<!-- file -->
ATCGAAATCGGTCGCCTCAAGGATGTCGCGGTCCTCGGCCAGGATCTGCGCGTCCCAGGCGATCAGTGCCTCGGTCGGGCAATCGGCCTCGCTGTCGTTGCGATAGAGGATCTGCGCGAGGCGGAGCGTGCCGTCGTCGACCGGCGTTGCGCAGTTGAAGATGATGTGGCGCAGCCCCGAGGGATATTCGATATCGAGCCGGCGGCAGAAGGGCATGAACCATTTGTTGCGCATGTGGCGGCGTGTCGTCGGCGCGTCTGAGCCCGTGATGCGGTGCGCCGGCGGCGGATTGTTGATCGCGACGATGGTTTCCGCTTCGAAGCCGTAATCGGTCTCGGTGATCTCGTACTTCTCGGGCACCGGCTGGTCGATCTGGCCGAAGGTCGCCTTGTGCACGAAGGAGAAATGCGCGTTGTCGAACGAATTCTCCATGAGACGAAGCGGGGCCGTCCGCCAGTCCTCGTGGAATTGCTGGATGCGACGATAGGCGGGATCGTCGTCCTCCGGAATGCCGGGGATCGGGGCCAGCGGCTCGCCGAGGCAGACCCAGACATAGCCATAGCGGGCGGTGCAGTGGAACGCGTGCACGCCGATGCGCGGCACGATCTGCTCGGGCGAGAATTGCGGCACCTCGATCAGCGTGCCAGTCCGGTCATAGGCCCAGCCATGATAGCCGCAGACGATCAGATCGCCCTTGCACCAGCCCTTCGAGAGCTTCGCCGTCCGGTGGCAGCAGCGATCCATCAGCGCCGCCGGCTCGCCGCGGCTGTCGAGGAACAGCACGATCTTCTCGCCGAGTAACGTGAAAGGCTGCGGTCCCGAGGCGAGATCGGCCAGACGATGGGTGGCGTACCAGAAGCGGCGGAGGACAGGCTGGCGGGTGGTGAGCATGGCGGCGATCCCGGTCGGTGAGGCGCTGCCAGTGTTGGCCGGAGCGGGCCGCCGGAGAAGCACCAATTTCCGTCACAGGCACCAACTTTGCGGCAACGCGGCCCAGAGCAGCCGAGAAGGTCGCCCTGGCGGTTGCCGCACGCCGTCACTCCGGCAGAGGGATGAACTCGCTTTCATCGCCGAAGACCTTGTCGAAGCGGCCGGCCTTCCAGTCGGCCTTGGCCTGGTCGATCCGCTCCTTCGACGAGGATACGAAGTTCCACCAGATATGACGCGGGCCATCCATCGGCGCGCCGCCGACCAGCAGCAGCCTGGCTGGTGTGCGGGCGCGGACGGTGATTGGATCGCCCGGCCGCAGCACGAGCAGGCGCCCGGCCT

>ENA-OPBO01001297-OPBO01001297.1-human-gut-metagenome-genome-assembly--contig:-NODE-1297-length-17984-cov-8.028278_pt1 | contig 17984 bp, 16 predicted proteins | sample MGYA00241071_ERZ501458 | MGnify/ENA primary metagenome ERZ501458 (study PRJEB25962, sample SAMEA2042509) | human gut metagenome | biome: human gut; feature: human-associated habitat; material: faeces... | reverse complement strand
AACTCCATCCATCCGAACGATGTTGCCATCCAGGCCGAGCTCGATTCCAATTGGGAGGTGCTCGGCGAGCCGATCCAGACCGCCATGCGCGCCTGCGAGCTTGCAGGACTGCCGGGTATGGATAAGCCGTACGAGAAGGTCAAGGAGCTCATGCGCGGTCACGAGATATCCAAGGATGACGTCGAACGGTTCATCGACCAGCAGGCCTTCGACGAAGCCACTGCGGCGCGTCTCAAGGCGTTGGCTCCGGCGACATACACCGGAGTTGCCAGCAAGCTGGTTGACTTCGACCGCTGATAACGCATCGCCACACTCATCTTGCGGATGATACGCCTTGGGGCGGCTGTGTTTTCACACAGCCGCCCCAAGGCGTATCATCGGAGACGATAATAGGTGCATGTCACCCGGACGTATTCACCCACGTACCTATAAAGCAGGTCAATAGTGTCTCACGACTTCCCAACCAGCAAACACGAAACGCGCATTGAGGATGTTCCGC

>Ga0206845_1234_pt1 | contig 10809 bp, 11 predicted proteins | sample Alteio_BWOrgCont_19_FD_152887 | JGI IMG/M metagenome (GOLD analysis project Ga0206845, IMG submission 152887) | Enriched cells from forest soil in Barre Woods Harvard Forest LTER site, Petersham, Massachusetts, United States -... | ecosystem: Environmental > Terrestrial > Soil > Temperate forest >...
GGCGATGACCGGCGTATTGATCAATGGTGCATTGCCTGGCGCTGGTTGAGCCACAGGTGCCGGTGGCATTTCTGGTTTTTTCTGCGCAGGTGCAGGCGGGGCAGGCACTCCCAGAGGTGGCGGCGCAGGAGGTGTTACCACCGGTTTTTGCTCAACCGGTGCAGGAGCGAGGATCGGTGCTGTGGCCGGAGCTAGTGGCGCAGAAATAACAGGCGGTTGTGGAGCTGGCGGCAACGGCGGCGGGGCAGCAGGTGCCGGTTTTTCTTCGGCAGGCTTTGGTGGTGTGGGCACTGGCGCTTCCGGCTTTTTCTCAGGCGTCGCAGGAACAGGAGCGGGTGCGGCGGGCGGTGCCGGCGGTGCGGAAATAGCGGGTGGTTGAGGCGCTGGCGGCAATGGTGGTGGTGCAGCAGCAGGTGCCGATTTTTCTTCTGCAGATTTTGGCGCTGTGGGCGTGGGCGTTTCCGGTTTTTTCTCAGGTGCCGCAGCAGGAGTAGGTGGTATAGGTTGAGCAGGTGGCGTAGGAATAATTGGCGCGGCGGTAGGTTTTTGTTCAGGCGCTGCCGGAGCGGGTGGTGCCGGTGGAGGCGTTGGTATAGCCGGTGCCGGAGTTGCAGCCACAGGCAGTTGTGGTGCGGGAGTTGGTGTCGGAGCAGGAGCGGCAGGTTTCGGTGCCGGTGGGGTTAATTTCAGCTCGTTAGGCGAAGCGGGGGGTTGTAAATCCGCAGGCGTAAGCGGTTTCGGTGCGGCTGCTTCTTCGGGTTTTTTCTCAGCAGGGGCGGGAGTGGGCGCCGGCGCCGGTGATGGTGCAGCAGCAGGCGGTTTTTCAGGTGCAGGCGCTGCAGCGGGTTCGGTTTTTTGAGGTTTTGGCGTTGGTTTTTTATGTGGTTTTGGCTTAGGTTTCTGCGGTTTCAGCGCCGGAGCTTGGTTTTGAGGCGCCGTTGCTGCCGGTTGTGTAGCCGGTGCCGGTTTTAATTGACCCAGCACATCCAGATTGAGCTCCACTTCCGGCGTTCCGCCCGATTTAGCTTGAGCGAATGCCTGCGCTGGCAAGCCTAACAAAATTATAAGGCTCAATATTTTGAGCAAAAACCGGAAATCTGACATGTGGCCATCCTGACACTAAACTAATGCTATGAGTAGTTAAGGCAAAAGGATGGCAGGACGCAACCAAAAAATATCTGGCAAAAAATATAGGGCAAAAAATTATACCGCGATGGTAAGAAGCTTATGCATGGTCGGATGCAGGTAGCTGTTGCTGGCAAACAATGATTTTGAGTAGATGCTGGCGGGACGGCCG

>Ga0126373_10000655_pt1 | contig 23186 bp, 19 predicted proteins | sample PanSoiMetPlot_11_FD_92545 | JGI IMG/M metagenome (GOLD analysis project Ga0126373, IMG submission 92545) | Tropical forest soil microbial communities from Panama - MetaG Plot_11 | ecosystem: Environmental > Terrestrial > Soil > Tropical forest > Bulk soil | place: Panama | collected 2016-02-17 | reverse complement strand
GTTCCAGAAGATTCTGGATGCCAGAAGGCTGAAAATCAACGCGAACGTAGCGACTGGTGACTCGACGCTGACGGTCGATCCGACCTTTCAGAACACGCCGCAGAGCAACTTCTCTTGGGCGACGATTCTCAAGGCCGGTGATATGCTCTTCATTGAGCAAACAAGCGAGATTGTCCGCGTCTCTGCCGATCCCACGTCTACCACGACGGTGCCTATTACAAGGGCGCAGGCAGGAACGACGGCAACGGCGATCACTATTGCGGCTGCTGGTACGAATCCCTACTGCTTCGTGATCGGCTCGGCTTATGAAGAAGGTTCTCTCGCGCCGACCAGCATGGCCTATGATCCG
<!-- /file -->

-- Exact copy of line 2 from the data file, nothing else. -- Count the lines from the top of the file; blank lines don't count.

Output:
>ENA-OPBO01001297-OPBO01001297.1-human-gut-metagenome-genome-assembly--contig:-NODE-1297-length-17984-cov-8.028278_pt1 | contig 17984 bp, 16 predicted proteins | sample MGYA00241071_ERZ501458 | MGnify/ENA primary metagenome ERZ501458 (study PRJEB25962, sample SAMEA2042509) | human gut metagenome | biome: human gut; feature: human-associated habitat; material: faeces... | reverse complement strand